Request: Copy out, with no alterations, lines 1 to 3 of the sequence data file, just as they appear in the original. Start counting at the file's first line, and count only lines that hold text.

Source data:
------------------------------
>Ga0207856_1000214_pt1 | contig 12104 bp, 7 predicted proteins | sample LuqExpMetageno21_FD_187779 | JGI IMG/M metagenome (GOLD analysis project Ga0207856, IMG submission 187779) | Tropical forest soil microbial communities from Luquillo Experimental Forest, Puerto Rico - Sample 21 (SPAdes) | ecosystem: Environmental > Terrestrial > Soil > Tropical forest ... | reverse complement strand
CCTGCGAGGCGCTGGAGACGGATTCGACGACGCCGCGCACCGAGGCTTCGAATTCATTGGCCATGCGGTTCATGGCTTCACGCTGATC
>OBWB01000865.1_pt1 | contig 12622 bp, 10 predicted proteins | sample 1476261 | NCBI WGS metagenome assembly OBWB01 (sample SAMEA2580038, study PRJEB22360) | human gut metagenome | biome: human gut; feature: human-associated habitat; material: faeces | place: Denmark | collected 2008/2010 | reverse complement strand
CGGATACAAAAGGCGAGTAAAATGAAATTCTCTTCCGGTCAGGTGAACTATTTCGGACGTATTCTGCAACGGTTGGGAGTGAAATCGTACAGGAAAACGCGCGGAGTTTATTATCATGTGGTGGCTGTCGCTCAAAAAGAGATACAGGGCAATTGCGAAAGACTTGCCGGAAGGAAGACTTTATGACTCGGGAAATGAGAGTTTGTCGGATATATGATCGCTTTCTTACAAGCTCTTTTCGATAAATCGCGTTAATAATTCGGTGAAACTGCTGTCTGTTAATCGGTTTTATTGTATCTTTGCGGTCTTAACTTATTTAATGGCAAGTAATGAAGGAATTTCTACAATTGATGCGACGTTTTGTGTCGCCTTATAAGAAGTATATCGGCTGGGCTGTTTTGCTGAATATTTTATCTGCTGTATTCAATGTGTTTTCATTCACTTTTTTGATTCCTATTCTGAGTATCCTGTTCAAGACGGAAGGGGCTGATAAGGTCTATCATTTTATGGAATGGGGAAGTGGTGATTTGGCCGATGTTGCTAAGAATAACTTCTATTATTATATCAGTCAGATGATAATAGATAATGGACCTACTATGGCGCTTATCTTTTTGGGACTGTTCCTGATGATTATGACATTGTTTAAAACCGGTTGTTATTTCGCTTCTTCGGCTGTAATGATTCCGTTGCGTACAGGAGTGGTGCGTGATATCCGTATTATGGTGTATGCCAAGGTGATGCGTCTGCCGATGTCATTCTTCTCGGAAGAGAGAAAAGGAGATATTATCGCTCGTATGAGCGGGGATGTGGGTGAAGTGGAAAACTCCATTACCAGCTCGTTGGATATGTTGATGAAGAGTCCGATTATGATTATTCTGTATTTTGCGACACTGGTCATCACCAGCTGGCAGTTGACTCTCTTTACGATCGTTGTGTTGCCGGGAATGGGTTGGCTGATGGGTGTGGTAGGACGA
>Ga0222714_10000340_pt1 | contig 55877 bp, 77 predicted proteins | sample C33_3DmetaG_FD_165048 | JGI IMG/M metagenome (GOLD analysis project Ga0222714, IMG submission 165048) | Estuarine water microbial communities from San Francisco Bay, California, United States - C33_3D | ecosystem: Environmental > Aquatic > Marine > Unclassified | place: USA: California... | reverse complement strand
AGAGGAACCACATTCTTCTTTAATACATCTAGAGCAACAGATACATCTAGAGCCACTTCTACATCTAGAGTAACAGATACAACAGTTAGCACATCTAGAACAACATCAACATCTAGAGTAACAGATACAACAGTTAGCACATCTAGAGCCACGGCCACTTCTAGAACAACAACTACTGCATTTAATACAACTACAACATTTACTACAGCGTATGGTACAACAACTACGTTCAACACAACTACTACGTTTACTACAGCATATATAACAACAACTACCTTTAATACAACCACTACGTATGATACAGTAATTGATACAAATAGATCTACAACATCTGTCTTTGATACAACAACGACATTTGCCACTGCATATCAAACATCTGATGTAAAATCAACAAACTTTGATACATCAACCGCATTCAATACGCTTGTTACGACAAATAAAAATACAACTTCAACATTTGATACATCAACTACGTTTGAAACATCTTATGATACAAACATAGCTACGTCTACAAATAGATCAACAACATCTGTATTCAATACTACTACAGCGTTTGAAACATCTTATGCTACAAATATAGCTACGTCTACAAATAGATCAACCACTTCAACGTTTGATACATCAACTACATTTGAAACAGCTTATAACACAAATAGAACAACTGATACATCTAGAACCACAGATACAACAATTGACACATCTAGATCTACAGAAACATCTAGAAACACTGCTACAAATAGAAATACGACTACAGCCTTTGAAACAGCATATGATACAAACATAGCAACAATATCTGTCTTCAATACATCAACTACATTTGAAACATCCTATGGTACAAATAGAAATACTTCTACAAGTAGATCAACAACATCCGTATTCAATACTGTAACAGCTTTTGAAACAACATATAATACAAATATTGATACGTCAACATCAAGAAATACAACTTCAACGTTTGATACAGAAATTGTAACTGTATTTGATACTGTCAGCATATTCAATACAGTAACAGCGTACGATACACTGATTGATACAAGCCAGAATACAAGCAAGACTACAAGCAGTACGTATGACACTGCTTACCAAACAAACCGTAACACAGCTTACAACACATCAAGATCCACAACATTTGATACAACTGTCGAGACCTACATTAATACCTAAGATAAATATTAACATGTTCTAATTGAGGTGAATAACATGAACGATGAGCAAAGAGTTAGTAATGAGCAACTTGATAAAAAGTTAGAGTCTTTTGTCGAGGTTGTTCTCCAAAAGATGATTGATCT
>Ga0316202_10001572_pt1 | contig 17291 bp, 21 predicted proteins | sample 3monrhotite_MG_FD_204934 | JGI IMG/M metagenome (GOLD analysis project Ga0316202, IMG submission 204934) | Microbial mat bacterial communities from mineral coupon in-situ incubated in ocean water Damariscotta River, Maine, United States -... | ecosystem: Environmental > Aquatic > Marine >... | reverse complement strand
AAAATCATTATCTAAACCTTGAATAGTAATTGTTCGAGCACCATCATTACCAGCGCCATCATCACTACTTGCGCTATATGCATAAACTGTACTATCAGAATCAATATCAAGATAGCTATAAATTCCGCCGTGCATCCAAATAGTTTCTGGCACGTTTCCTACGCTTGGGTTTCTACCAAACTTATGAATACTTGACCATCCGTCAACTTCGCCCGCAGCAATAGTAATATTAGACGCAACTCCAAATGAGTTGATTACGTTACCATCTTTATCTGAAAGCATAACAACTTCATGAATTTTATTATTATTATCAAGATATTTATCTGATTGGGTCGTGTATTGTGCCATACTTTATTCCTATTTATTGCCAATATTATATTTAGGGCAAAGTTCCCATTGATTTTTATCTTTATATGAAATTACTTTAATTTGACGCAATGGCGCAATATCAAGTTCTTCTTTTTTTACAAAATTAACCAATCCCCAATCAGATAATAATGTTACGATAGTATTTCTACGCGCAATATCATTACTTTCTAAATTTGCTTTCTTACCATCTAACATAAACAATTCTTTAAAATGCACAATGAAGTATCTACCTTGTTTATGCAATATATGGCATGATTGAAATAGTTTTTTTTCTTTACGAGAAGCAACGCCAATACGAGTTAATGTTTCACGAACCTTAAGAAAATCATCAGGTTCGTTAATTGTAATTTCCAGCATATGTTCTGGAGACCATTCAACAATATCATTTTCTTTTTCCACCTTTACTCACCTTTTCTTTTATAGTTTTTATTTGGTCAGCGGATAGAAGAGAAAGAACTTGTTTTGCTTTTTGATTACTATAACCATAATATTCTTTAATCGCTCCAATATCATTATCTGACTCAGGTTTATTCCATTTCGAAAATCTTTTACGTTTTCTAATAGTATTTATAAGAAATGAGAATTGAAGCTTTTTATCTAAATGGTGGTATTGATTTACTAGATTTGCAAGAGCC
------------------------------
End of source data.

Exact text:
>Ga0207856_1000214_pt1 | contig 12104 bp, 7 predicted proteins | sample LuqExpMetageno21_FD_187779 | JGI IMG/M metagenome (GOLD analysis project Ga0207856, IMG submission 187779) | Tropical forest soil microbial communities from Luquillo Experimental Forest, Puerto Rico - Sample 21 (SPAdes) | ecosystem: Environmental > Terrestrial > Soil > Tropical forest ... | reverse complement strand
CCTGCGAGGCGCTGGAGACGGATTCGACGACGCCGCGCACCGAGGCTTCGAATTCATTGGCCATGCGGTTCATGGCTTCACGCTGATC
>OBWB01000865.1_pt1 | contig 12622 bp, 10 predicted proteins | sample 1476261 | NCBI WGS metagenome assembly OBWB01 (sample SAMEA2580038, study PRJEB22360) | human gut metagenome | biome: human gut; feature: human-associated habitat; material: faeces | place: Denmark | collected 2008/2010 | reverse complement strand